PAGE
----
Voluntary catch and release of trophy catfish is a practice that should be considered by anglers on any Nebraska water as it takes years to grow channel cats to that size. For example, Box Butte, Merritt, and Calamus reservoirs have lower densities but trophy catfish, fisheries that took years to develop, that can be maintained by voluntary catch and release.
For a different experience, do not overlook Nebraska’s warm-water rivers such as the Missouri, Platte, Elkhorn, or Niobrara. There are some areas where public access is available, and in addition, check out the Open Fields and Waters Program for additional access to warm-water streams and rivers on private lands.
Nebraska also has waters that support cold-water fish year-round where anglers can pursue a Trout Slam catching rainbows, browns, brooks, and possibly even cutthroats and tigers (brown-brook hybrids). Most of the cold-water trout streams are found in western and northern parts of the state; the East Branch of Verdigre Creek, Long Pine, Soldier, and Ninemile creeks are favorites among trout anglers. In 2018, the rainbow trout fishing at Lake Ogallala will continue to be good, and anglers might even catch some cutthroats from the White River in Nebraska’s Pine Ridge.
Redear Sunfish – In addition to bluegills, Nebraska offers opportunities to catch other sunfish species, such as redear sunfish at Jenny Newman, Wildwood, and Louisville SRA Pit #2.
Smallmouth Bass – The top waters will be War Axe, Johnson, McConaughy, and Blue Lake, as well as the Missouri River in the northeast.
Blue Catfish – Try reservoirs such as Swanson, Pawnee, Medicine Creek, Elwood, and Branched Oak. Look to the Missouri River in southeast Nebraska for the biggest blue cats – some weighing in triple digits.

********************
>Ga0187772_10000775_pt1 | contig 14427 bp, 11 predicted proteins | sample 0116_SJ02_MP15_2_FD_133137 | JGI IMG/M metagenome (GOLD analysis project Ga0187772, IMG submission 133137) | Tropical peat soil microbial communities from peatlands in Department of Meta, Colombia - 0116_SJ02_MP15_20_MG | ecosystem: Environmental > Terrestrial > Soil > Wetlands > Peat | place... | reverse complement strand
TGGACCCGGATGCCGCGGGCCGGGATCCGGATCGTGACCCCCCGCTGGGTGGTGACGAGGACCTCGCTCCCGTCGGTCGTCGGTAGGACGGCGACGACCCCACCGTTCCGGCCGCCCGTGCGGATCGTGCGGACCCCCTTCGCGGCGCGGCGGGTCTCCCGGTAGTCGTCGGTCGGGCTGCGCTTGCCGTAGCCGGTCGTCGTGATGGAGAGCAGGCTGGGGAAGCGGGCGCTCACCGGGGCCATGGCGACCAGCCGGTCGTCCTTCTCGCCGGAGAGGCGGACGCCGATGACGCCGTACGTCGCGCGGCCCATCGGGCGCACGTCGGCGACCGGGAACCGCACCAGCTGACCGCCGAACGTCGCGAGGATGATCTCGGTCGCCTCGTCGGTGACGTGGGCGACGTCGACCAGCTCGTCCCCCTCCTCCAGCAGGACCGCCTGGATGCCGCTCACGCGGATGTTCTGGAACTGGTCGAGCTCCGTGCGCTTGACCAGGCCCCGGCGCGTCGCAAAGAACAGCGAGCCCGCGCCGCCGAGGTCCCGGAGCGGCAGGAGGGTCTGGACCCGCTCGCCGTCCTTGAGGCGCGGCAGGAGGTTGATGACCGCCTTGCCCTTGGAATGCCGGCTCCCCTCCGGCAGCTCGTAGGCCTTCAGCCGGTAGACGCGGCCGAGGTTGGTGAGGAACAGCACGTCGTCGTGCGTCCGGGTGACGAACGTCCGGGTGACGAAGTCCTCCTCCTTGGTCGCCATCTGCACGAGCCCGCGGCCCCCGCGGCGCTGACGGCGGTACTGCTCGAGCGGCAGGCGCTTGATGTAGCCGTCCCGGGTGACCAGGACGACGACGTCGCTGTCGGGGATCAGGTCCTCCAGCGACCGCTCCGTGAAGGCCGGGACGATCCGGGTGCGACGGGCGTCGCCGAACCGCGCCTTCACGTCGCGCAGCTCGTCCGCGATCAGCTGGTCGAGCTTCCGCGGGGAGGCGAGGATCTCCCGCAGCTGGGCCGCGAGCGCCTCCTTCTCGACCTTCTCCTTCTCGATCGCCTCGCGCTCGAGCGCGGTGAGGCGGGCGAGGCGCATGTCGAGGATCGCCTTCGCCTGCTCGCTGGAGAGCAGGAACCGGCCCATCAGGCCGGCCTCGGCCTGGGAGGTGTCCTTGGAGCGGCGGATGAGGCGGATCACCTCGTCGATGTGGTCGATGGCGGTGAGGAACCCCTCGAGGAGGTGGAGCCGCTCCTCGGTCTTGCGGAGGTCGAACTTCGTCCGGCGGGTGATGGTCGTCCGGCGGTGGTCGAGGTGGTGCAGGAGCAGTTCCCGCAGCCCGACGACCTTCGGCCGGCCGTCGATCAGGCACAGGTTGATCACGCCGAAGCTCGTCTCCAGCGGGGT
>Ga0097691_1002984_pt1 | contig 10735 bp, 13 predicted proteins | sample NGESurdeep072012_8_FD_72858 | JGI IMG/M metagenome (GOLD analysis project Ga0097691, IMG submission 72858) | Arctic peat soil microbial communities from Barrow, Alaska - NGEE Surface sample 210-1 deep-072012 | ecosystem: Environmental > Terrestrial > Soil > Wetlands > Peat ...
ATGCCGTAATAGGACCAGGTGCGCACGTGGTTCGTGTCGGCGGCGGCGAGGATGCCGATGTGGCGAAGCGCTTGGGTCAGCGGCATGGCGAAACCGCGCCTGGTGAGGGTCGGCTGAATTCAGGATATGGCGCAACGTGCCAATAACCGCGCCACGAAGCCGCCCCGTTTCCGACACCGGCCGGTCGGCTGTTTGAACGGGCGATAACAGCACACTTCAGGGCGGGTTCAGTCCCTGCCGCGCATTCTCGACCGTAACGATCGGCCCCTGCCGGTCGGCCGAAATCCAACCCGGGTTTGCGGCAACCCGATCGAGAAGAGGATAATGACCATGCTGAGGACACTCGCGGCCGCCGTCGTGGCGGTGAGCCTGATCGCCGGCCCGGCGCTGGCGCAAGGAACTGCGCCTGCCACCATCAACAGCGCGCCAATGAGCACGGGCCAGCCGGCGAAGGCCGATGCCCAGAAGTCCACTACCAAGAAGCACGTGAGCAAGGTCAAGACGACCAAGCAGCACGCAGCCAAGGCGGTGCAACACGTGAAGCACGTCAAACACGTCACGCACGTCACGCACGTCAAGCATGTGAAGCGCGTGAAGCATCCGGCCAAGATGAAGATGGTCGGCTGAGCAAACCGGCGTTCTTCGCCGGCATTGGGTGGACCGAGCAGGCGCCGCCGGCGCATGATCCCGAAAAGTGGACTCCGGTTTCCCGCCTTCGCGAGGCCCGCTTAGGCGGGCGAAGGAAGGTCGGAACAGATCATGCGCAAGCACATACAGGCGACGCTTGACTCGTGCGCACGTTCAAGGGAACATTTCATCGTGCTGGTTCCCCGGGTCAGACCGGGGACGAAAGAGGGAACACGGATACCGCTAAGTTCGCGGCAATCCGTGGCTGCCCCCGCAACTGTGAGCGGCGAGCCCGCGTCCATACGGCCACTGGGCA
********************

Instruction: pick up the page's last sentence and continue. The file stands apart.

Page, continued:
Flathead Catfish – This large catfish can be found in the Missouri River, as well as in reservoirs like Harlan, Sherman, Branched Oak, and the Tri-County canal system. All flatheads at Branched Oak must be released immediately after capture. Anglers should consider releasing big flatties on other waters, as well.
Sauger – The best sauger fishing will be on Lewis and Clark Reservoir and the Missouri River in northeast Nebraska, but Johnson Reservoir and the Tri-County canal system also have good numbers of sauger.
Saugeye – Stocking this hybrid cross between a walleye and sauger is producing some excellent opportunities for anglers to catch those fish in Olive Creek, Meadowlark, Lonestar, Cunningham, and Willard Meyer reservoirs.
Yellow Perch – In 2018, some of the best fishing for this popular and tasty panfish will be found at Crane, Atkinson, Rat & Beaver, Frye, and West Long lakes in the Sandhills.
Northern Pike – Sandhills lakes are some of the best northern pike habitats in the state as well, and lakes on the Valentine NWR – Dewey and Hackberry – will be some of Nebraska’s most popular pike fisheries. Reservoirs in southern and eastern Nebraska are typically too warm for cool-water northern pike, but Wanahoo is relatively new and has some pike habitat now. Remember that all pike must be released at Wanahoo.
Bullheads – “Yellow bellies” are a great fish for beginning anglers, as they are usually willing to bite. Bullhead fishing will be particularly good in 2018 at Yankee Hill, Czechland, Olive Creek, and Wanahoo.
Muskellunge – To catch this “king of freshwater sport fish,” anglers should target Merritt, Calamus, and Wagon Train reservoirs, as well as Fremont SRA Pit #20, and Grand Island’s L.E. Ray Lake.
Fisheries guide and reports
Each year, Nebraska Game and Parks publishes a number of guides and reports with regulations and sampling reports. Visit our guide and reports page to view the current Fishing Guide, stocking reports, sampling reports and more.